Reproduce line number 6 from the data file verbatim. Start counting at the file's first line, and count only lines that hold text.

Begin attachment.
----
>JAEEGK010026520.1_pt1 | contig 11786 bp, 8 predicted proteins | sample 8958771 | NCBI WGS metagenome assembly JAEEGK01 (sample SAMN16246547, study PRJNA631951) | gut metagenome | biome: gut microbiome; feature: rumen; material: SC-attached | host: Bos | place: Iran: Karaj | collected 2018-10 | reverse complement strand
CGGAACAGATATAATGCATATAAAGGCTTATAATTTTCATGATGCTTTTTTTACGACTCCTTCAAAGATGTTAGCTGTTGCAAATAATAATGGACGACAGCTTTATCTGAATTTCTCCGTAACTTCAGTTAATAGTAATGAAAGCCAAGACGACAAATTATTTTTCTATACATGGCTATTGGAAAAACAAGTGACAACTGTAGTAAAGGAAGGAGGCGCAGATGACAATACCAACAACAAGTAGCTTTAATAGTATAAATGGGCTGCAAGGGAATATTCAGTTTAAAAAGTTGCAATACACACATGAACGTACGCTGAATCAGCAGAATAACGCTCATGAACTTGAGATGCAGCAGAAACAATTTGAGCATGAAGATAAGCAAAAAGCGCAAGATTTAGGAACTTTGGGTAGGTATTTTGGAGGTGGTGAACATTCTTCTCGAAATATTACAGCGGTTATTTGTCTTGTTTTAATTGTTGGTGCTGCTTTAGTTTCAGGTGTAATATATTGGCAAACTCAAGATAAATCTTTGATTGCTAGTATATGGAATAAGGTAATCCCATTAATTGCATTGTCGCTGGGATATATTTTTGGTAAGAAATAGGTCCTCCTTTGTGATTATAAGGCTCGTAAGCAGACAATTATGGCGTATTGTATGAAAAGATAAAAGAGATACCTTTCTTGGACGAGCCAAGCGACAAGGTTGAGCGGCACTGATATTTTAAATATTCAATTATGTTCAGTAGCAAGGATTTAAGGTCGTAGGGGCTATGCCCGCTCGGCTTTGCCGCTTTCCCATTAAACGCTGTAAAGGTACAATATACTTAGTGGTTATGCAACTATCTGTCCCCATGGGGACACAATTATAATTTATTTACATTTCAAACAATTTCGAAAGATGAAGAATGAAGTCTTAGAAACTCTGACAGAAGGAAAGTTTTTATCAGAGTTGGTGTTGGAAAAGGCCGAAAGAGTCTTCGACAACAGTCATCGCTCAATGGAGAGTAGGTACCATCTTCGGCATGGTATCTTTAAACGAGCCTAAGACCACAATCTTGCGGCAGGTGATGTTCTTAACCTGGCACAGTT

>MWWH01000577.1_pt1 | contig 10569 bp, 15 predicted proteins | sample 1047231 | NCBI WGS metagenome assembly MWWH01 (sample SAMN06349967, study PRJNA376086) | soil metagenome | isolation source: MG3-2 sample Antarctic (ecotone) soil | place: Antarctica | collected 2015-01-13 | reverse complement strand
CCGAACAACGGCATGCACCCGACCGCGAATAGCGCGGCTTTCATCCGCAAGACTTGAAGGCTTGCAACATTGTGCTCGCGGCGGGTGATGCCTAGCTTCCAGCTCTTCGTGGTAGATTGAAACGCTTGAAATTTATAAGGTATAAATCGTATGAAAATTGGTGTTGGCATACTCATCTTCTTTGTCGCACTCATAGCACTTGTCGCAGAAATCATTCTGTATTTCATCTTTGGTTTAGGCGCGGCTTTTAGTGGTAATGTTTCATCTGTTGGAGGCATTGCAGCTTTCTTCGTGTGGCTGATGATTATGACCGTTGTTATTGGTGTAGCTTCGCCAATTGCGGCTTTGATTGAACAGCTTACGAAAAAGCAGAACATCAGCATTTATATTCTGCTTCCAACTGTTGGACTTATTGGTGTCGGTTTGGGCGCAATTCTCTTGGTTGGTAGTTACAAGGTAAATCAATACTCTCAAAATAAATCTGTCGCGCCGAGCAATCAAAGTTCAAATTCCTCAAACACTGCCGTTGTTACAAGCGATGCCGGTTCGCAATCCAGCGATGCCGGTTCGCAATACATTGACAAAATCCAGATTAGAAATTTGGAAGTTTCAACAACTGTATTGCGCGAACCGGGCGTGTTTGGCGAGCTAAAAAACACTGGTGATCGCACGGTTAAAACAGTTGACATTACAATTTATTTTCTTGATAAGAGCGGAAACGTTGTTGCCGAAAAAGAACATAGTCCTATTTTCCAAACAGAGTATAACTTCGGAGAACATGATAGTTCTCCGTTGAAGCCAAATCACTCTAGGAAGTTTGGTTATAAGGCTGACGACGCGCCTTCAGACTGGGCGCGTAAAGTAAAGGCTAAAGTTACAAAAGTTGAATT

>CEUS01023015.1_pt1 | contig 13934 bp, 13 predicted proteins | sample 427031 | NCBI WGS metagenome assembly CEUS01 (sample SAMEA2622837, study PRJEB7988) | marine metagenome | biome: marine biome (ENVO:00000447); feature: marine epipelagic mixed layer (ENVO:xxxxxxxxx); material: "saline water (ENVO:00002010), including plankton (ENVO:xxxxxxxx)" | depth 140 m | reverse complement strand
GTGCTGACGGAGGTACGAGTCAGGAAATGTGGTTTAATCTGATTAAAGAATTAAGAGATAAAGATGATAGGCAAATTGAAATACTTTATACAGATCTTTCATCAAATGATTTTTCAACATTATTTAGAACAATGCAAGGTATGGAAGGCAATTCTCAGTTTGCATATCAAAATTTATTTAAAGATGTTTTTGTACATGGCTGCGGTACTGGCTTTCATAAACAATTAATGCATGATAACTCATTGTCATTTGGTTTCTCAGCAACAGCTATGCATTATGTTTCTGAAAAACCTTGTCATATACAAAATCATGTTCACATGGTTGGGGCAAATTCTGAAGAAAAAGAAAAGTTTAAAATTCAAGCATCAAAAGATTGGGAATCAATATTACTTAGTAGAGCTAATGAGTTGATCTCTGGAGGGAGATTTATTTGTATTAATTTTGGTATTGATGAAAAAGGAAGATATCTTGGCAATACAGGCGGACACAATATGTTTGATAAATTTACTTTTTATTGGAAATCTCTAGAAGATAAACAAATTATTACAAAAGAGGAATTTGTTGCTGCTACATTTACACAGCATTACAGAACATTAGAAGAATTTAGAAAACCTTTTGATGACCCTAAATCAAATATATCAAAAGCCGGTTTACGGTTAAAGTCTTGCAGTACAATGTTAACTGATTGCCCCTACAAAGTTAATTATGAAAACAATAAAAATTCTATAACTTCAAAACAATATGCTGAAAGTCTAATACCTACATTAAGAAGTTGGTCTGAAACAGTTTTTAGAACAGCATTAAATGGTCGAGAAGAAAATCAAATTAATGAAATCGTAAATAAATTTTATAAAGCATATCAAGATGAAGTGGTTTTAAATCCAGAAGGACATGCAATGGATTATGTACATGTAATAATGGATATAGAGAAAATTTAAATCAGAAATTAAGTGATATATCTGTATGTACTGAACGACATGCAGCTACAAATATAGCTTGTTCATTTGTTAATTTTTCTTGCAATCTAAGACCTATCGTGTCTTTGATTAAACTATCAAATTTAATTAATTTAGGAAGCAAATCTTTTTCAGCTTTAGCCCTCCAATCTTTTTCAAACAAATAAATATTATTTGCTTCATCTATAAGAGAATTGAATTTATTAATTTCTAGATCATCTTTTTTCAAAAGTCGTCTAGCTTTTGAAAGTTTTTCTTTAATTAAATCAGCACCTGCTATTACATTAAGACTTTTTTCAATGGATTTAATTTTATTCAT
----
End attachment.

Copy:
GTGCTGACGGAGGTACGAGTCAGGAAATGTGGTTTAATCTGATTAAAGAATTAAGAGATAAAGATGATAGGCAAATTGAAATACTTTATACAGATCTTTCATCAAATGATTTTTCAACATTATTTAGAACAATGCAAGGTATGGAAGGCAATTCTCAGTTTGCATATCAAAATTTATTTAAAGATGTTTTTGTACATGGCTGCGGTACTGGCTTTCATAAACAATTAATGCATGATAACTCATTGTCATTTGGTTTCTCAGCAACAGCTATGCATTATGTTTCTGAAAAACCTTGTCATATACAAAATCATGTTCACATGGTTGGGGCAAATTCTGAAGAAAAAGAAAAGTTTAAAATTCAAGCATCAAAAGATTGGGAATCAATATTACTTAGTAGAGCTAATGAGTTGATCTCTGGAGGGAGATTTATTTGTATTAATTTTGGTATTGATGAAAAAGGAAGATATCTTGGCAATACAGGCGGACACAATATGTTTGATAAATTTACTTTTTATTGGAAATCTCTAGAAGATAAACAAATTATTACAAAAGAGGAATTTGTTGCTGCTACATTTACACAGCATTACAGAACATTAGAAGAATTTAGAAAACCTTTTGATGACCCTAAATCAAATATATCAAAAGCCGGTTTACGGTTAAAGTCTTGCAGTACAATGTTAACTGATTGCCCCTACAAAGTTAATTATGAAAACAATAAAAATTCTATAACTTCAAAACAATATGCTGAAAGTCTAATACCTACATTAAGAAGTTGGTCTGAAACAGTTTTTAGAACAGCATTAAATGGTCGAGAAGAAAATCAAATTAATGAAATCGTAAATAAATTTTATAAAGCATATCAAGATGAAGTGGTTTTAAATCCAGAAGGACATGCAATGGATTATGTACATGTAATAATGGATATAGAGAAAATTTAAATCAGAAATTAAGTGATATATCTGTATGTACTGAACGACATGCAGCTACAAATATAGCTTGTTCATTTGTTAATTTTTCTTGCAATCTAAGACCTATCGTGTCTTTGATTAAACTATCAAATTTAATTAATTTAGGAAGCAAATCTTTTTCAGCTTTAGCCCTCCAATCTTTTTCAAACAAATAAATATTATTTGCTTCATCTATAAGAGAATTGAATTTATTAATTTCTAGATCATCTTTTTTCAAAAGTCGTCTAGCTTTTGAAAGTTTTTCTTTAATTAAATCAGCACCTGCTATTACATTAAGACTTTTTTCAATGGATTTAATTTTATTCAT